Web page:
Congress In Session Two Days from May 25 to June 4 Despite Looming Deadlines

Capitol Closed
Aaron P. Bernstein/Getty Images/AFP

Most Americans get a three-day weekend to celebrate Memorial Day. For Congress, time off began on Thursday and, except for a couple of work days next week, the House and Senate are away from Capitol Hill. The absences are called “district work sessions,” but business is not getting done in Washington.

The Senate and House websites reveal both chambers adjourned on Thursday afternoon, held a “pro forma” on Friday (a parliamentary law that allows a short session in which no voting or business is taken up, yet lawmakers are protected for violating the no-more-than-three-days-off rule) ahead of the Memorial Day weekend.

Both chambers are holding another pro forma session following Memorial Day and, after working on May 30 and 31, will follow the same schedule until returning full-time on June 4.

And while members are away, clearly no work gets done, including Senate consideration of almost 300 of President Donald Trump’s nominations and a spending bill to fund the government, including the military, before the September 30 deadline.

In March, Trump signed a massive $1.3 trillion dollar spending bill that he said was necessary to fund the military, but he vowed never to sign a similar bill again.

The lack of progress in the Congress and what Republicans say is “historic obstruction” to putting in place the president’s administration led to the launch of the #MakeCongressWorkAgain campaign, spearheaded by Sen. David Perdue (R-Ga). Perdue led a similar effort a year ago that resulted in the Senate approving 77 nominees in one day ahead of the traditional August recess.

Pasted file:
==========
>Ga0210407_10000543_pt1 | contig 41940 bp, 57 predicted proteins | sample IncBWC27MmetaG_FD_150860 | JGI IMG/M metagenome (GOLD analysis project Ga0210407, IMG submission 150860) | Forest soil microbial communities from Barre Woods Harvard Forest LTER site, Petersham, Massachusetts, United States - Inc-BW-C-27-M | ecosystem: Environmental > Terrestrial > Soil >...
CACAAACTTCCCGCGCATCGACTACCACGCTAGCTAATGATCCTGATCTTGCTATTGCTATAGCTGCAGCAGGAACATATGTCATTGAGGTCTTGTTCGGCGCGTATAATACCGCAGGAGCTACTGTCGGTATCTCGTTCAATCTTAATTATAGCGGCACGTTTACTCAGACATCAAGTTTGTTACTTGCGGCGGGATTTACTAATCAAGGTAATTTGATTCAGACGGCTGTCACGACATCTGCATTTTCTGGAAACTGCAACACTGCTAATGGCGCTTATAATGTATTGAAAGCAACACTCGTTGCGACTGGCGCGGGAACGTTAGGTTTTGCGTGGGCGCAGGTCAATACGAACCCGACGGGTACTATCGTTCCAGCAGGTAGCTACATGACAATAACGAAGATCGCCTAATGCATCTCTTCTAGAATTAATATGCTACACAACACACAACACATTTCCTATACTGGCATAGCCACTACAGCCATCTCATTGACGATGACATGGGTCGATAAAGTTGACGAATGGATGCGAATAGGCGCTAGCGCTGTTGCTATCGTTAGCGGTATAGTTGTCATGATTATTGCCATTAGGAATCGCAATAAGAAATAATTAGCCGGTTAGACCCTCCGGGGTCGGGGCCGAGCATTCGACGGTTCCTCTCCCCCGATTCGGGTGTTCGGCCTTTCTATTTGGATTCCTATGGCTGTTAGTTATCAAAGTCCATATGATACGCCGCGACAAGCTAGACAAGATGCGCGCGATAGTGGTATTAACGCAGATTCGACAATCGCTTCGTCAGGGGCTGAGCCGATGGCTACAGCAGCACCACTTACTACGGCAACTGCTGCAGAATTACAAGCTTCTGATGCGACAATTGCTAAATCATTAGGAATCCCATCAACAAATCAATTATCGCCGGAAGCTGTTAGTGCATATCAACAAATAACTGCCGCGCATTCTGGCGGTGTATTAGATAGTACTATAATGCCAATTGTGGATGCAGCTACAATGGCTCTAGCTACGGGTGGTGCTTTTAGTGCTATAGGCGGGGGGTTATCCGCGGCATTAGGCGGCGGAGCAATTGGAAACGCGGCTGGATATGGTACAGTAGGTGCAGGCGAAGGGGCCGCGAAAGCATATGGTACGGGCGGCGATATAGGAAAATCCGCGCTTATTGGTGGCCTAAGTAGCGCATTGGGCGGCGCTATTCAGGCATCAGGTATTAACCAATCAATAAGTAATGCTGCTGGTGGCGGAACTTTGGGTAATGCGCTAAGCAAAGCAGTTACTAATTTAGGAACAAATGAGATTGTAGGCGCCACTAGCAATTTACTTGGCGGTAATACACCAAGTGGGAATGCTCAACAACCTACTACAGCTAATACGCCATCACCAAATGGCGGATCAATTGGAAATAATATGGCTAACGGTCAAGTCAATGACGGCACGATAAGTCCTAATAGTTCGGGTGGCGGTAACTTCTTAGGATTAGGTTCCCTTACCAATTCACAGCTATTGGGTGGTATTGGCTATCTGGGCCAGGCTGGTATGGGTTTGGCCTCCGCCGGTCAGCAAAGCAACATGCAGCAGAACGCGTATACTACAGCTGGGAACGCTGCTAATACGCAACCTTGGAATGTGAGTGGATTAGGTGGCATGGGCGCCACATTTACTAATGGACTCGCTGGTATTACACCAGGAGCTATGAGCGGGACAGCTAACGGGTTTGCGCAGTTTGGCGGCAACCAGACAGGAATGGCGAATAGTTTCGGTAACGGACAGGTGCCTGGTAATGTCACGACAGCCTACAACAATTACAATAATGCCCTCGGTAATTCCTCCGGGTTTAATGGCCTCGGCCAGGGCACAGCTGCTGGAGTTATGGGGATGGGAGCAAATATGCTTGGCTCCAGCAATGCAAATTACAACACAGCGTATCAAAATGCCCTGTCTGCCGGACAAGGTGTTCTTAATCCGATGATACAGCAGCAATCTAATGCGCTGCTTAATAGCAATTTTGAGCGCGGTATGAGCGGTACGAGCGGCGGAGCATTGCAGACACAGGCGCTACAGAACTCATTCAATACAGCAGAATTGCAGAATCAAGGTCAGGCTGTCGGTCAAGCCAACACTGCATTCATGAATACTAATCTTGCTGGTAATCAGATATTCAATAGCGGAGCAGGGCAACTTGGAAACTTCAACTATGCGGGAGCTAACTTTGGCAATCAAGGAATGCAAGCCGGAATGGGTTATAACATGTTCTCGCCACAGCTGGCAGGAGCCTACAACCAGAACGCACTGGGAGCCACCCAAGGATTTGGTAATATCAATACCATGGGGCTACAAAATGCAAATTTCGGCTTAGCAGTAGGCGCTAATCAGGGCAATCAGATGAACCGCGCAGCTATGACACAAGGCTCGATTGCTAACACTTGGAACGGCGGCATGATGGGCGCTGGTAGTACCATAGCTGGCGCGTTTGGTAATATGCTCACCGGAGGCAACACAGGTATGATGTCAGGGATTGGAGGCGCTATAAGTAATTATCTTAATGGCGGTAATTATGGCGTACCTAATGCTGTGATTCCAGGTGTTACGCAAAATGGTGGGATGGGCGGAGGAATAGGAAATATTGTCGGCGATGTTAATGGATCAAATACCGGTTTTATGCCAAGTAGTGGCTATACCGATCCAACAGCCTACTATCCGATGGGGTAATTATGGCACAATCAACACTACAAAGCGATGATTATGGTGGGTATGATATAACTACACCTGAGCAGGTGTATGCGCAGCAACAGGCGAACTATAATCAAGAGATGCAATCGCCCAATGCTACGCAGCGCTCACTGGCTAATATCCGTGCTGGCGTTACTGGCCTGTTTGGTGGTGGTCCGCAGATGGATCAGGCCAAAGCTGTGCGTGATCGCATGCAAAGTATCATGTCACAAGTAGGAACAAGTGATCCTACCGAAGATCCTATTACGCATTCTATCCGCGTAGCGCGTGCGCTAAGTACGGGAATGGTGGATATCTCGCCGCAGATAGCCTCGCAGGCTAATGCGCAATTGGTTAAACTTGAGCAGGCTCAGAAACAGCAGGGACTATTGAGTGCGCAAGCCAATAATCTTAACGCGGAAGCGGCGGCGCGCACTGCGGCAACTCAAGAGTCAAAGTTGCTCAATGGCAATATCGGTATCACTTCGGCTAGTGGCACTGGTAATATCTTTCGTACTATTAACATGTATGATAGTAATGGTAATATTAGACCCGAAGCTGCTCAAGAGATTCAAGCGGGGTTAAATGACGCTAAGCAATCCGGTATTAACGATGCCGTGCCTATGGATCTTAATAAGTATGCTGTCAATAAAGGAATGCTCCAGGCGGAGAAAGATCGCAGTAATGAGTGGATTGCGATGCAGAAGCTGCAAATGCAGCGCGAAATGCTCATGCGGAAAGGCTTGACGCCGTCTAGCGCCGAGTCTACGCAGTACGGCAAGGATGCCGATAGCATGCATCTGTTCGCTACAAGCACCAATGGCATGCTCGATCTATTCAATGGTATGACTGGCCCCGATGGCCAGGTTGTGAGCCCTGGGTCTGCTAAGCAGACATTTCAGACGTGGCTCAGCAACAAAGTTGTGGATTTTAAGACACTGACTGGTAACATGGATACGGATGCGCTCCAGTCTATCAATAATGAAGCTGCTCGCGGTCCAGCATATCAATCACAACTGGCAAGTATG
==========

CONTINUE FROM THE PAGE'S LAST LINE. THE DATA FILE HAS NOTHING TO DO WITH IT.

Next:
As Breitbart News reported, Perdue; Jenny Beth Martin, co-founder of Tea Party Patriots; Marc Short, White House director of legislative affairs; and former Sen. Jim DeMint (R-SC) held a press conference on Capitol Hill earlier this month.

“We’re here today to demand that Congress do its work and get its work done on time on nominations and on spending,” Martin said at the press conference. “If they haven’t passed all spending bills by the end of July they should cancel the August recess.”

“And if Congress hasn’t confirmed President Trump’s nominees by the end of July they should cancel the August recess,” Martin said.

Senate Majority Leader Mitch McConnell (R-KY) has spoken about delaying or even skipping the August recess, but so far talk is the thing taking place to solve the backlog and get the people’s business done.

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